The people's counsel's office and the taxicab industry have reached an agreement on a proposal that would increase District taxicab zone fares by about 22 percent across the board.

The Public Service Commission, which regulates rates for the industry, announced yesterday that it has scheduled a January hearing on the proposal that would increase the net revenue per hour for full-time taxicab drivers to $7.81 from $5.22.

The District's taxicab fares are based on zones and under the proposed increases, passengers would pay from 40 cents more for a one-zone ride ($2.10 instead of $1.70) to $1.35 more for an eight-zone ride ($8.05 instead of $6.70).

Fares for extra passengers would increase to $1.25 per passenger from 75 cents per passenger. The charge for radio-dispatched cabs would increase to 75 cents from 65 cents and the rush-hour charge would increase to $1 from 65 cents.

The PSC staff has agreed to the recommended increases and the PSC's main concern is whether the new fares would be in the best interest of the public, said Howard C. Davenport, the commission's general counsel. He noted that all the principals have agreed to the proposal, which would increase the likelihood of approval.

Ruth Hankins-Nesbitt, a PSC member, said that once the commission approves a rate increase it could make the increase effective immediately.

In recent months, the D.C. City Council and the riding public have criticized the taxicab industry for providing poor service, manifested by drivers who are rude, refuse to travel to certain parts of the city and have trouble locating such well-known places as Union Station and the District Building.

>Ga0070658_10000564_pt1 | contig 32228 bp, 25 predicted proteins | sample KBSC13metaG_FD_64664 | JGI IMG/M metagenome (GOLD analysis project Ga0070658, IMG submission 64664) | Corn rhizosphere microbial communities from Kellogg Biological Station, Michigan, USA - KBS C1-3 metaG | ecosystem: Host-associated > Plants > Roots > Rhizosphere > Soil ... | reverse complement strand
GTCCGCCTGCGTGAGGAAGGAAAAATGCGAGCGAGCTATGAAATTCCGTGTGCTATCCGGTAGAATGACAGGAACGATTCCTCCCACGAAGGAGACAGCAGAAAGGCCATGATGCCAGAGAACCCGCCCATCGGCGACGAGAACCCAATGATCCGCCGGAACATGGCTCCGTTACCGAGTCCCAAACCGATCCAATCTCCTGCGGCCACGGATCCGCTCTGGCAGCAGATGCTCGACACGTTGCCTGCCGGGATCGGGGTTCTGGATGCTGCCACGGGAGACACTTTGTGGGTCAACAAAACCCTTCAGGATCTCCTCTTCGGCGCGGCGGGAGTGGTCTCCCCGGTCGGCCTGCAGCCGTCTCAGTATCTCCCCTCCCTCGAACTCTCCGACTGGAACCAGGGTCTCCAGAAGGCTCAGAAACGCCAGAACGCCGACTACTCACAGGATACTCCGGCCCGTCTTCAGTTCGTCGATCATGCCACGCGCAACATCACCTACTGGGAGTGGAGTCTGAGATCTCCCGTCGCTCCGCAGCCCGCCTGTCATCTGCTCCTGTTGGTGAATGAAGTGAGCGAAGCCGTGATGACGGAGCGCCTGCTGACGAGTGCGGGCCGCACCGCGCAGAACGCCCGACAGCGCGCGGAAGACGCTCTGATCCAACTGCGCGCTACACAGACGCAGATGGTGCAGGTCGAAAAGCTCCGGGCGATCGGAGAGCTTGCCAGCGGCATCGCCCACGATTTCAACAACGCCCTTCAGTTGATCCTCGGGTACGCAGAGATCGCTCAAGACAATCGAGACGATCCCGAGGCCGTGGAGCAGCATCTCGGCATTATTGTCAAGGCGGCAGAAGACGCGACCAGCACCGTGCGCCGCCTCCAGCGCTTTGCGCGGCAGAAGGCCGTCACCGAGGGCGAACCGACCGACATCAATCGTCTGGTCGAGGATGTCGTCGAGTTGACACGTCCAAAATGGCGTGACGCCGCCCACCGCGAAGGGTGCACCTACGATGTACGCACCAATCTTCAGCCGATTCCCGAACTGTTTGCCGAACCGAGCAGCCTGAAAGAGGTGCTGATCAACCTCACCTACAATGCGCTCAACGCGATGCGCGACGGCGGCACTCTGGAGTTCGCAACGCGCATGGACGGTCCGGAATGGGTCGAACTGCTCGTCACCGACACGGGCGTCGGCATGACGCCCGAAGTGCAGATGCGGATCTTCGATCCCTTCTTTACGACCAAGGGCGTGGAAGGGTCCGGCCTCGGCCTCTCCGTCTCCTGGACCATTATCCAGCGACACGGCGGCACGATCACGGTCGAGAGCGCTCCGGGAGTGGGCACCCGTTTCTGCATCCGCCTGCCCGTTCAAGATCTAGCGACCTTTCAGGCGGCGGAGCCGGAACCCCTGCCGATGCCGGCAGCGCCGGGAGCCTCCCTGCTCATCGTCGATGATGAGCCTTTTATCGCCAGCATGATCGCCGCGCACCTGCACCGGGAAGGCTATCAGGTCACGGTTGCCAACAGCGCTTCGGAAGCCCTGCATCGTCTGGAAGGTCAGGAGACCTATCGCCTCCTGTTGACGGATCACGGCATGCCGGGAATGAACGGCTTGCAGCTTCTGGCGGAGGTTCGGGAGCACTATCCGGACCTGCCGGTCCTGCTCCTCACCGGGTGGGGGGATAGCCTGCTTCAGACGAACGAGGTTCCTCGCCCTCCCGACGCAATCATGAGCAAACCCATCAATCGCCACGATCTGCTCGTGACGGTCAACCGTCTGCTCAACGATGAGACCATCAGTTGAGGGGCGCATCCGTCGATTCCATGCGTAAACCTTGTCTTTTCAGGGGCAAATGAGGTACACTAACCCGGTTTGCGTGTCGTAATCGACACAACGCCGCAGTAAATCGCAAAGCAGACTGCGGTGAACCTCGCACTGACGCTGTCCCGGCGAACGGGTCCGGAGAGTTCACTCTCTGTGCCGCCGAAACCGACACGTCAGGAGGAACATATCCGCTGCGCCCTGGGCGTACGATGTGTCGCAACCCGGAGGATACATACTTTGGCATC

The industry, however, has not had a fare increase since 1981 and the PSC initiated proceedings in June to determine whether drivers are getting a sufficient income, Davenport said. The settlement proposed by the industry and the people's counsel's office is a response to the PSC's action.

Even with the increased fare, a District cab ride would be considered the best deal in town, according to taxicab industry spokesmen who maintain that metered cabs produce more income for drivers.

For years, the industry has tried to convince the PSC that the District's zone map creates an economic hardship for drivers.

Based on the complaints, the PSC began reviewing the map in 1979 but has not reached a conclusion.

The PSC staff has estimated that District cabdrivers have a gross revenue of $10.39 an hour and net $5.22 after expenses.

Industry representatives have mixed views about the significance of the proposed fare increase.

Dan Smith, who operates the Eastern-Imperial Cab Co. and was one of the industry representatives who agreed to the proposed fare increase, said the PSC statistics, the only ones available, are "stale data" that do not reflect the fact that an increase in the number of drivers has lowered the overall income for individual drivers.

Smith also warned that passengers should not expect any major improvements in service if the fare proposal is approved.

"There won't be any changes in service until they stabilize the industry, limit the number of cabs and limit the number of cab companies," Smith said.

"We couldn't have gotten any more than this proposed increase . The city has cheap fares and the people get cheap service."

But Joseph Bradley, president of the Professional Cabdrivers Association, said he is convinced that increasing the fares will mean that drivers will be less reluctant to travel to outlying areas of the city.

For example, Bradley pointed out that a ride from 15th and K streets NW to Atlantic and South Capitol streets, a four-zone ride, would increase from $3.90 to $4.75 or $6 for two passengers.

"I sure consider it a major increase," said Bradley. "I think drivers are going to give better service and I think there will be a difference in the attitudes of drivers."

The PSC will hold a public hearing on the proposed fare increases at 6:30 p.m. Jan. 7 at 451 Indiana Ave. NW, Room 200.